In and around Phnom Penh

Below we have listed some of the attractions in and around Phnom Penh. You may find time to visit some of these during your extra stay in Phnom Penh.

Local shopping

Explore the authentic shopping experience at the Russian Market, a short ride from the hotel. This popular market is offers a wide range of Cambodia's finest hand crafts, silks, paintings and antiquities. You will also find a wide variety of reasonably priced clothes, shoes and accessories.

Historical landmarks

The Royal palace (Preah Barum Reacha Veak Nei Preah Reacha Nayeak Kampuchea) was built in 1866. A visit to the palace is an excursion into Cambodia's Royal history.

Preah Sihanouk Boulevard some of the best-preserved colonial mansions and gardens in Phnom Penh line this and Norodom Boulevard just around the corner. To the west stands the Independence Monument, erected by the famous Cambodian architect Van Molyvann after independence from French colonial rule. This Khmer-style prasat (tower) was built in 1958, and has since assumed the role of a war memorial. Like the towers of Angkor Wat and the four-headed spires of the Bayon, the monument is a national symbol.

From Independence Monument detour about 300 meters south to the Prayuvong Buddha factory. In the grounds of Wat Prayuvong, a whole neighbourhood of workshops produces statues and "spare parts" used to renovate historical temples all over the country. The workshops turn out stupas and Buddhist artefacts, including gaudy cement Buddhas, Bayon heads, Nagas and other mythological figures. Walk around the various workshops and watch the artisans at work.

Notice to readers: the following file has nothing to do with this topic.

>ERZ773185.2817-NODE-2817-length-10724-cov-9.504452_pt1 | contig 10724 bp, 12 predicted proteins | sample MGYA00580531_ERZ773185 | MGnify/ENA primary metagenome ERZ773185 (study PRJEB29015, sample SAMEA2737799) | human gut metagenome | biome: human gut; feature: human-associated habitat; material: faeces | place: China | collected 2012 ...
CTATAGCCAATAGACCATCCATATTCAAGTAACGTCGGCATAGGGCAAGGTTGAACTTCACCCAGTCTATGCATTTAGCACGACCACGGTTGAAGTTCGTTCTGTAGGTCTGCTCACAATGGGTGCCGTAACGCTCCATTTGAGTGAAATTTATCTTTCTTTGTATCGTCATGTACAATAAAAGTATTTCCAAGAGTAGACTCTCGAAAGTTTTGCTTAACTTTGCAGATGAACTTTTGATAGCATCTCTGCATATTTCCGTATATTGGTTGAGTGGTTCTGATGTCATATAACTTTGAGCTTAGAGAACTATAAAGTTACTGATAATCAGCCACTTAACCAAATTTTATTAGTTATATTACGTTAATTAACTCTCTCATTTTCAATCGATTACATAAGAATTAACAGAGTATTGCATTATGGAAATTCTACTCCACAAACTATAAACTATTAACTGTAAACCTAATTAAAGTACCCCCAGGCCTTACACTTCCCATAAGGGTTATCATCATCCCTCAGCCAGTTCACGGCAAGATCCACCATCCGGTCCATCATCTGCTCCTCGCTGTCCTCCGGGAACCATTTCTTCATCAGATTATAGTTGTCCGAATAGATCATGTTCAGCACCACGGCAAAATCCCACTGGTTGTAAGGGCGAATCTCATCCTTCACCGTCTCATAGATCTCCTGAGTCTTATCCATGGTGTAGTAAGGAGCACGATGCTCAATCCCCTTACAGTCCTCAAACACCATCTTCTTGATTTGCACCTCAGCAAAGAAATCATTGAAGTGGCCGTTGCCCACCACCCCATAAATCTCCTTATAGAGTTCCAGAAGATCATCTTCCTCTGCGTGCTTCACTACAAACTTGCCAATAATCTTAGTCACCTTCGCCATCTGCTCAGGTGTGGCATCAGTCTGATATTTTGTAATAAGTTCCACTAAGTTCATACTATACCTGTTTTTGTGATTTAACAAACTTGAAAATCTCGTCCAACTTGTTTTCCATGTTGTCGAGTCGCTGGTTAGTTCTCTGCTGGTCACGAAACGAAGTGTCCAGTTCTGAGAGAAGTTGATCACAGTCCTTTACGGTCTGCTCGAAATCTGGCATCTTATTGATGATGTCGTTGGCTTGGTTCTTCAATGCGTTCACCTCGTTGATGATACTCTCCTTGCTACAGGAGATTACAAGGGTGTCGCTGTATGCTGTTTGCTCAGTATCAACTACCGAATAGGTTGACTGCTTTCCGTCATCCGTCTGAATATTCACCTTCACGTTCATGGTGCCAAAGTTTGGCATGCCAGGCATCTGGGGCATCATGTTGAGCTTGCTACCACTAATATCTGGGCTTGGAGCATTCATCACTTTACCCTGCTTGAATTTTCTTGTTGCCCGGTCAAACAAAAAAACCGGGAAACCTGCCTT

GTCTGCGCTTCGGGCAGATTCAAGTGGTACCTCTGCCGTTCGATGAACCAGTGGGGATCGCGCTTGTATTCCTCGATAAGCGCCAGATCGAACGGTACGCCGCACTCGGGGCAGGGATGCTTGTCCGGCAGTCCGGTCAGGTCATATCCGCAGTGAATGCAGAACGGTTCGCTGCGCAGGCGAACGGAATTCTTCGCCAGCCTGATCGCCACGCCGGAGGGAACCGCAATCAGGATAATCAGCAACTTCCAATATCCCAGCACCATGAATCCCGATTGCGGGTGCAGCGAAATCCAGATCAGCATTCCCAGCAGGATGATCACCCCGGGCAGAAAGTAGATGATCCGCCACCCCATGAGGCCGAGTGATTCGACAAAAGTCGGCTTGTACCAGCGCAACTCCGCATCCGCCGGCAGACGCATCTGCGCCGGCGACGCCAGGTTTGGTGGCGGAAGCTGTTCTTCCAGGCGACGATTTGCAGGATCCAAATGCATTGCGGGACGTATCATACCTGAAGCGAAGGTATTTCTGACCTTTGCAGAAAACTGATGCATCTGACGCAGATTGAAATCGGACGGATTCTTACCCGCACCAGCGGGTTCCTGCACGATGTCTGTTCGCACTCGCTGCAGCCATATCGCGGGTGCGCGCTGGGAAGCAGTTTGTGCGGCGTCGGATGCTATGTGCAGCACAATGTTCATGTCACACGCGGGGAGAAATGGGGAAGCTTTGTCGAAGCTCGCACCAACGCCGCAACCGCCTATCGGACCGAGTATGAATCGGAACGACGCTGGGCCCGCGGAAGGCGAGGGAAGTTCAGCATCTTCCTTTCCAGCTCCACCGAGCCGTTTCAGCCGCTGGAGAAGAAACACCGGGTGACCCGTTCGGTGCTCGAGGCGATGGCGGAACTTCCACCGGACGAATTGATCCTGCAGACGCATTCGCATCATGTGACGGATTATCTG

National museum

Take half a day to visit treasured archeologist collections and a range of unique artefacts collected throughout the country.


Buy local made silk & bring back souvenirs for your loved ones, for example at Sentosa Silk. Please contact the Front Desk for details on the shop location.


An hour's car ride will bring you to Oudong, the royal capital between 1618 and 1866 before it was moved to Phnom Penh. Several temples cover three hills, huge stupas can be seen from miles away. They contain the remains of several Khmer Kings including King Monivong (1927-1941) and King Ang Duong (1845-1859). The walk up the hill provides an outstanding view. These hills were also the site of some of the Khmer Rouge's most ferocious resistance against the Vietnamese army in 1979. A memorial was later built at the site, one of only a few that have been.